Sort of a strange question but this is the first I've noticed it - what's the situation with commas and lists in German? Here they have what in English is referred to as the Oxford comma. Is it necessary to include a comma between the last and next-to-last item in a list?
No Oxford comma in German: http://german.about.com/library/weekly/aa031901b.htm
In terms of pronunciation, should Italien be pronounced like Italeen (ie=ee) or more like Italian? The audio sounds like Italian but I just wanted to be sure. The same question applies to Spanien.
I'm super late with this reply but it could be used in discussing people's nationality or genetic background, or just where their family/friends live
All nouns in German have certain genders, it is the only difficult part for me, because most of the time there is no way to tell what gender a noun is. A good strategy is to learn the noun and article together, like instead of learning "Haus" (House), you learn "Das Haus" (The House). Hopefully this helps, happy learning.
Yeah I know that, but when it comes to country names they usually have no article, so do they also have gender? for instance, "Die Schweiz" is feminine following this principle, but what about Deutschland, Italien, Brazillien, Amerika, and so on ?
I did some research on it and it turns out, country names without articles are mostly neuter, except in cases where the name is a plural, such as in: Die Niederlande (Netherlands), die Philippinen (Phillipines), oder die USA. And some less common ones have masculine genders: der Kongo, der Vatikan, der Iran (The Congo, The Vatican, and Iran). So in most cases it's just Das.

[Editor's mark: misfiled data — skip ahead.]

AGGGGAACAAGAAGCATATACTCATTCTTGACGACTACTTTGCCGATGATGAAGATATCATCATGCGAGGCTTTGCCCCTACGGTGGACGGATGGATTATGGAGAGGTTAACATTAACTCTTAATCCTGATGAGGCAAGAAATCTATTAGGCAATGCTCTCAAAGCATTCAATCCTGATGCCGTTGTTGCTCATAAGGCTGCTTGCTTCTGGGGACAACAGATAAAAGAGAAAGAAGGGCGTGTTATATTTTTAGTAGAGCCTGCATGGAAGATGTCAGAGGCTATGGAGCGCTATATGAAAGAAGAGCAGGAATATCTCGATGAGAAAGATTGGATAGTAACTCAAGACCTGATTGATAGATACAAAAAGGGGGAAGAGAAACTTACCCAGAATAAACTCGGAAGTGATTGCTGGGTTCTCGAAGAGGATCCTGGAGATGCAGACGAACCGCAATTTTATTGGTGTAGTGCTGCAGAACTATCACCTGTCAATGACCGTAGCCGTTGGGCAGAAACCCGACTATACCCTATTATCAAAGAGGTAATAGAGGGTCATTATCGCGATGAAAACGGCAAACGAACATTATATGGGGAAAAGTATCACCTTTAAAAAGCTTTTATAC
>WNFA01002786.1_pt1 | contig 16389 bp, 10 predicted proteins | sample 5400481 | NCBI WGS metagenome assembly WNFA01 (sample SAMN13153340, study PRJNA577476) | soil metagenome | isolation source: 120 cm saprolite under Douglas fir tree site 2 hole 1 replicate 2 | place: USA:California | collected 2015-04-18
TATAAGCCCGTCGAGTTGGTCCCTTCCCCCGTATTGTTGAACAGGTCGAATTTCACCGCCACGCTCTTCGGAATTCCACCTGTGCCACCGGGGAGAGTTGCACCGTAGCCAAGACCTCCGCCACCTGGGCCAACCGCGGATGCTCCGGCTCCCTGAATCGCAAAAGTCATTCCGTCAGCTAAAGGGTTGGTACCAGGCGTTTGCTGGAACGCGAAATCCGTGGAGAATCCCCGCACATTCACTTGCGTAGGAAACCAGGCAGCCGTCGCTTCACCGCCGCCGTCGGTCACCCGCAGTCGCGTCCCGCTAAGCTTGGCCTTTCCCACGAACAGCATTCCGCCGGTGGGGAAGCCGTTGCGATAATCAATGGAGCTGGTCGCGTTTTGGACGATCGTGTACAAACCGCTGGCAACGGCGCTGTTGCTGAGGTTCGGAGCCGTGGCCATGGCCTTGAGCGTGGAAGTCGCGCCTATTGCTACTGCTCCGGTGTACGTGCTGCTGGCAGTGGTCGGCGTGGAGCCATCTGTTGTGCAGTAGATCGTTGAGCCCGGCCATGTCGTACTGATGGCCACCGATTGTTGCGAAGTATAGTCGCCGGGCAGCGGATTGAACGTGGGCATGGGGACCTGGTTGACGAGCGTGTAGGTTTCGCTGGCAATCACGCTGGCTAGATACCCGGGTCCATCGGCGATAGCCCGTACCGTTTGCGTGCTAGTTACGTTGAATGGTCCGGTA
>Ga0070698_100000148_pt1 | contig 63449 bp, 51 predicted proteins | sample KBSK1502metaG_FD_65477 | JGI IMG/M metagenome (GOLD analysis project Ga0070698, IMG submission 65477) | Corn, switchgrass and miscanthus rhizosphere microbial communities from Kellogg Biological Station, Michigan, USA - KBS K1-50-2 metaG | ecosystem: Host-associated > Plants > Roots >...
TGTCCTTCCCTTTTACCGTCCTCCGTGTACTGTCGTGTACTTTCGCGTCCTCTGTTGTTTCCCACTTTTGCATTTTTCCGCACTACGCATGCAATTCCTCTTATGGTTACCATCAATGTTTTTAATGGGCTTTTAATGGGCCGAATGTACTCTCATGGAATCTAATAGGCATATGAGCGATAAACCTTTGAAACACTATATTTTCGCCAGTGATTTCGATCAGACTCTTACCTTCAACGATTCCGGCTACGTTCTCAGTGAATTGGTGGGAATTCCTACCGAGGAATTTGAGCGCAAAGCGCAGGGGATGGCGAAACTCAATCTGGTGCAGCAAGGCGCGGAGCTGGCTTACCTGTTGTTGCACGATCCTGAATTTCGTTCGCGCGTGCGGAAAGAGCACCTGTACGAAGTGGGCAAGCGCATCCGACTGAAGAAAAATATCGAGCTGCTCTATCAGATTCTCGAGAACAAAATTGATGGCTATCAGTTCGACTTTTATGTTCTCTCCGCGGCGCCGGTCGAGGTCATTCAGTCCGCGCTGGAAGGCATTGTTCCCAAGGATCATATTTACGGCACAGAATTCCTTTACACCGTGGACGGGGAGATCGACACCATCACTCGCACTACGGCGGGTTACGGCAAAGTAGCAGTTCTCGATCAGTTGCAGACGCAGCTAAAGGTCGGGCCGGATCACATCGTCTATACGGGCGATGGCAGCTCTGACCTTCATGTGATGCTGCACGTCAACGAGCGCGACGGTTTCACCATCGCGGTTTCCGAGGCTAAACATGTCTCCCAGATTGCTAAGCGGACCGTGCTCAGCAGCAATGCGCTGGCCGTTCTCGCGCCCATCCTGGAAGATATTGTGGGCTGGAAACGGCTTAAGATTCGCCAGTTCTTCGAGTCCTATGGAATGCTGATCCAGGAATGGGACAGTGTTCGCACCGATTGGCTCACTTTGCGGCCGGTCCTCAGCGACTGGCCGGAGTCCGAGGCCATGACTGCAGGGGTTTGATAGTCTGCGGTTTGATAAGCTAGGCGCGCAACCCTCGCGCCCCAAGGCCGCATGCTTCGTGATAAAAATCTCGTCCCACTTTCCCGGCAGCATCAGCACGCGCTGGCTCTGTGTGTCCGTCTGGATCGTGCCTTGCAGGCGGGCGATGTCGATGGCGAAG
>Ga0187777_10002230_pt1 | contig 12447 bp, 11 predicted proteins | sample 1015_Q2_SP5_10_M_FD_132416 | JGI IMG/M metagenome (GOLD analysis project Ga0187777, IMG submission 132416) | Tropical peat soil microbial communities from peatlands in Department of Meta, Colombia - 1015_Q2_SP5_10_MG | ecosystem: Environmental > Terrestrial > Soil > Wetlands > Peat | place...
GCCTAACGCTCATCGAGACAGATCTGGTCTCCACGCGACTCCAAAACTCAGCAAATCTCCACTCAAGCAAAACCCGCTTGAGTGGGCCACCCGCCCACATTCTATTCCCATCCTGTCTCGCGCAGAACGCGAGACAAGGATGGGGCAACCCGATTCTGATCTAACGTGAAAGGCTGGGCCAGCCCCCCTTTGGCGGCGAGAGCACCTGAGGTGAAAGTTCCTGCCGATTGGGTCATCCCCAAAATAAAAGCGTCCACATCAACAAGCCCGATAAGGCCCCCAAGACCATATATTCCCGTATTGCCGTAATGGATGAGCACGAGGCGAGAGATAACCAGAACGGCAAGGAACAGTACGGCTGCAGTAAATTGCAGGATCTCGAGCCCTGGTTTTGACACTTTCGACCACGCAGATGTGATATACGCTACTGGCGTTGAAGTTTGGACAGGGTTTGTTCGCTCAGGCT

Wow ! That's what I was guessing, cause in portuguese country names have genders, so in german the same thing would happen, but Duolingo neither shows nor teaches which gender it is. But anyway, thanks so much for the answer, bro !! :)
Some countries have a gender like DER SCHWEIZ ,and these one are rare ,while the most ones don't have a gender. Anyone corrects me.if i was wrong
"Deutschland, Italien, und Frankreich"
literally: "Germany, Italy, and France"
You can use "von" if you want to say e.g. "I fly from Germany to France" -> "Ich fliege von Deutschland nach Frankreich". It marks the start of a direction. But else if you only want to say something/someone is from this country, you will have to use "aus". Without context I would always choose "aus".
I believe "aus" typically is used to indicate "from here" moreso than "von", but I've seen "von" be used in situations like this.
Is there any way that suffixes are used? When is -land used, or -en, or -reich?
Replying a bit late: Land = "country", Reich = "empire"
France is currently on its Fifth Republic; Frankreich is a description more apt for the earlier ones. But France was originally founded from the empire of the Franks.
The audio sounds like France is pronouced /frahhnk-eye-sch/ the last bit of sch sounding like 'ich'. Is that correct or do we NOT pronounce the R at all?? And the ich sounds like a sound between /shh/ and the end sound of /ice/
Because none of the mods have manually added it. Rule of thumb is to just write words out.
The only error in my answer was a capital "F" in the word auf - a simple typing error which I did not notice.
"Auf" isn't used in this sentence. That's why it was marked wrong, the first word is 'Aus' not 'Auf'